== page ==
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Fredonia art gallery presents ‘Dos Mundos: (Re)constructing Narratives’

Hijab in the Wind, pictured, is one of the items in the “Dos Mundos: (Re)Constructing Narratives” exhibit on display through Feb. 28 at the Cathy and Jesse Marion Art Gallery at the State University at Fredonia.

The Cathy and Jesse Marion Art Gallery at the State University at Fredonia will host the traveling exhibition “Dos Mundos: (Re)constructing Narratives,” organized by En Foco Inc. and curated by Juanita Lanzo and Stephanie Lindquist, through Feb. 28.

The exhibition includes 37 photographs by 12 artists of color. “Dos Mundos: (Re)Constructing Narratives” features artists that tell “stories at the fringe of public attention: hidden sanctuaries, subcultures, painful identities, far-away homes, spirituality, transcendence, broken promises, and all too easily ignored social ecologies.”

En Foco Inc. is a non-profit organization in the Bronx that primarily supports contemporary photographers of African, Asian, Latino, Native American, and Pacific Islander heritage based in the United States. Founded in 1974 and currently directed by Bill Aguado, En Foco makes their work visible to the art world, yet remains accessible to under-served communities. Through exhibitions, workshops, events, and publications, it provides professional recognition, honoraria, and assistance to photographers as they grow into different stages of their careers.

En Foco’s fellowship recipients continue the work of the 12 Puerto Rican photographers of the 1973 “Dos Mundos” exhibition by offering fresh visions of existing discriminatory mainstream cultural perspectives and policies. Evolving to contemporary circumstances and inequities exacerbated by the pandemic, they maintain their commitments to their communities and individual photographic processes. Many of them are also leaders, nurturing other artists of color across the diaspora, in the South, the Bronx, classrooms, and beyond.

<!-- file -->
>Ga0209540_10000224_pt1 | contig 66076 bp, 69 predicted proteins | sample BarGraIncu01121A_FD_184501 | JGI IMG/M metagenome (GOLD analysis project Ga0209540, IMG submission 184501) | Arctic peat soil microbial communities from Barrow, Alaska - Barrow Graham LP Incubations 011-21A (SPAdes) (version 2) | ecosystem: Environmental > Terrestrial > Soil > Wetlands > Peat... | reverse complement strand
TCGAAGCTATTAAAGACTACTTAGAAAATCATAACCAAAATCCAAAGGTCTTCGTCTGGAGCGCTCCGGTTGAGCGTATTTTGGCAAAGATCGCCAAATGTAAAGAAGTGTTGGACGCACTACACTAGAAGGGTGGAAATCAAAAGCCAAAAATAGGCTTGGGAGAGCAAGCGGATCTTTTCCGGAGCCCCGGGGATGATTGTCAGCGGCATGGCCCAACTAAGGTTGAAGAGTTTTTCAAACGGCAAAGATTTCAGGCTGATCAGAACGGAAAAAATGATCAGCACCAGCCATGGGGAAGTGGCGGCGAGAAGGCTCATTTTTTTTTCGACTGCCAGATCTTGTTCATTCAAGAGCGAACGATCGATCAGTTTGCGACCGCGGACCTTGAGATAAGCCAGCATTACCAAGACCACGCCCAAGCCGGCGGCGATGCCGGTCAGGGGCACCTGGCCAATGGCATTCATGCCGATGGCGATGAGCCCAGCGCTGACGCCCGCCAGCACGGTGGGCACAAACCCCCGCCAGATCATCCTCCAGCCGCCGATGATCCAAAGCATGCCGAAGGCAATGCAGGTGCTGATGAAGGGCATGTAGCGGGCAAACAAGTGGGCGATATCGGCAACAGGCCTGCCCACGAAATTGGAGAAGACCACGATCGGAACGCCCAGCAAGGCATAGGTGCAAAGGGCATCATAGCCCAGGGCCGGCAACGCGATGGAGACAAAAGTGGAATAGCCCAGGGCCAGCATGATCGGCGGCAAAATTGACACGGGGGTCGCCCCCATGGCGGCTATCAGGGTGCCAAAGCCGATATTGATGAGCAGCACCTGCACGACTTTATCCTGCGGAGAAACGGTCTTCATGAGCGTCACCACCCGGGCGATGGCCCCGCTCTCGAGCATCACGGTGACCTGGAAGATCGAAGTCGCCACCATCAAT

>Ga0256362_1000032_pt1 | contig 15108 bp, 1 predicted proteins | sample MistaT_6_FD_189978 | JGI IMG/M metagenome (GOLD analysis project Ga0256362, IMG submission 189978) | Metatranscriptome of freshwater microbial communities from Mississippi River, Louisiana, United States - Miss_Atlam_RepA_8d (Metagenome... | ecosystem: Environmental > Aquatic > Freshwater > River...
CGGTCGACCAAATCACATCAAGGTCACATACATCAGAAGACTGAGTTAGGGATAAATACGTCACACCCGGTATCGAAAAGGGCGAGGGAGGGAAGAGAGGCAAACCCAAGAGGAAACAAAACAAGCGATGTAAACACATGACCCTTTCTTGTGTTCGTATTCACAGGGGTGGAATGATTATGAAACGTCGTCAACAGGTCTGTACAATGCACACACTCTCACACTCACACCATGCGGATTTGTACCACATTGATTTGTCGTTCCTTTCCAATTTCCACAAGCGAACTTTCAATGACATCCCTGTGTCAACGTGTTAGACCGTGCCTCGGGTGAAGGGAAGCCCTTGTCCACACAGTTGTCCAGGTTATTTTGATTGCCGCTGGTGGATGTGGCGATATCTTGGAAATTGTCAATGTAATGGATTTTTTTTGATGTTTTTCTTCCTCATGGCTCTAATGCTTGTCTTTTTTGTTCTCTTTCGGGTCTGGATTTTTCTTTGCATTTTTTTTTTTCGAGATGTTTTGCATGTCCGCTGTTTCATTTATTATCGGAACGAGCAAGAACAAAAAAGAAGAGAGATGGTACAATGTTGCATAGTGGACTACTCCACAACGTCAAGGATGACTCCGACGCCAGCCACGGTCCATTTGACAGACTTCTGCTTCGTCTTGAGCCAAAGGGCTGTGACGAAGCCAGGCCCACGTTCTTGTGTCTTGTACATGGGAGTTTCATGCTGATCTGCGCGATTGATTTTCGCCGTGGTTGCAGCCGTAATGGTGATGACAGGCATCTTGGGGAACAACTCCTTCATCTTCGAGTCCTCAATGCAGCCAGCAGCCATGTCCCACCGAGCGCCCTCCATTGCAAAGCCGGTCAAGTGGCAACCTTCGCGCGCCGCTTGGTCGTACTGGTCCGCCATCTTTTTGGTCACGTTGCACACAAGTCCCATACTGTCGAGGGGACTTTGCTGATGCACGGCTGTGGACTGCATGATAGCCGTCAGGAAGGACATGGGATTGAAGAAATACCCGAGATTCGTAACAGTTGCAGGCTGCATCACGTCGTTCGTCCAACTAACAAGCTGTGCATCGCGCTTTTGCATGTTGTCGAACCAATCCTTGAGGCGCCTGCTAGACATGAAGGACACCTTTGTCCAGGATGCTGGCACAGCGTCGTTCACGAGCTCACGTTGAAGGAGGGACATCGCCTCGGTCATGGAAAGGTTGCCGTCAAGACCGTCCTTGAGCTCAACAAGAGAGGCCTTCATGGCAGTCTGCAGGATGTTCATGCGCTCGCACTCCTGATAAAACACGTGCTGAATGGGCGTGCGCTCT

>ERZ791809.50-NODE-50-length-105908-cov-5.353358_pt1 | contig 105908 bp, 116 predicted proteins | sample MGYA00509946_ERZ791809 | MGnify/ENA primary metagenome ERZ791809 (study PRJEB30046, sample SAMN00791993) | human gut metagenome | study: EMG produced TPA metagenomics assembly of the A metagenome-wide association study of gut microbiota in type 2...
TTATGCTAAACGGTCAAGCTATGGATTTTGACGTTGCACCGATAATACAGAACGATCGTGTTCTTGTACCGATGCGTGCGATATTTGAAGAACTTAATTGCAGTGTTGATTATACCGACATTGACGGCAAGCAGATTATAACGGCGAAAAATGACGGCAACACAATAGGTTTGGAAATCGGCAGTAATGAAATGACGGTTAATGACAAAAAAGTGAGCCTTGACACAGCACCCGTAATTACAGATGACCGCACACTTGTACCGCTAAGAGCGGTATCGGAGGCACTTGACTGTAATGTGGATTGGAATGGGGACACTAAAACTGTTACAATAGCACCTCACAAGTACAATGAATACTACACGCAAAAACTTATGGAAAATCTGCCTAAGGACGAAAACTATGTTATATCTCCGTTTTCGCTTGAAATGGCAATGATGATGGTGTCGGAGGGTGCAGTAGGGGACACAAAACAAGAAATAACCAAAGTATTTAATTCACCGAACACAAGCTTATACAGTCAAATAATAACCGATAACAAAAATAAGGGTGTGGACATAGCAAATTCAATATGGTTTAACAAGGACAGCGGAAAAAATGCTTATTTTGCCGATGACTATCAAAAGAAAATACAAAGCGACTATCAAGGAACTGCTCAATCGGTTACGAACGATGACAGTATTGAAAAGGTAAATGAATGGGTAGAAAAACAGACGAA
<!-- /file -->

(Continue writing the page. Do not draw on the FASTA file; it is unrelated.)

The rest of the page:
Artists featured in the “Dos Mundos” traveling exhibition are:

¯ Cinthya Santos-Briones, whose work literally transports viewers to those Living in Sanctuary in churches in New York and New Mexico, sheltering them from the continued threat of deportation and separation from their families.

¯ Danny Ramon Peralta, who welcomes viewers to the Bronx’s underground Hip-Hop scene and introduces them to his collaborators at Guerrilla Grooves Radio station in “The Best Damn Rap.”

¯ Damarys Alvarez, who offers a rare glimpse of subversive youth Punks in communist Cuba.

¯ Aaron Turner, who combines his search for Black art with formal considerations of light, line, shape, and form by using diverse strategies in his film photography series “Black Alchemy.” It includes installation, digital manipulation, and drawing.

¯ Antonio Pulgarin presents viewers with visually layered family photographs that navigate the boundary between masculine constructions and queer realities.

¯ Tau Battice, who is known for his portraits from Harlem through Latin America, displays the pride and integrity of community members in his series from his home Liamuiga, the indigenous name of St. Kitts.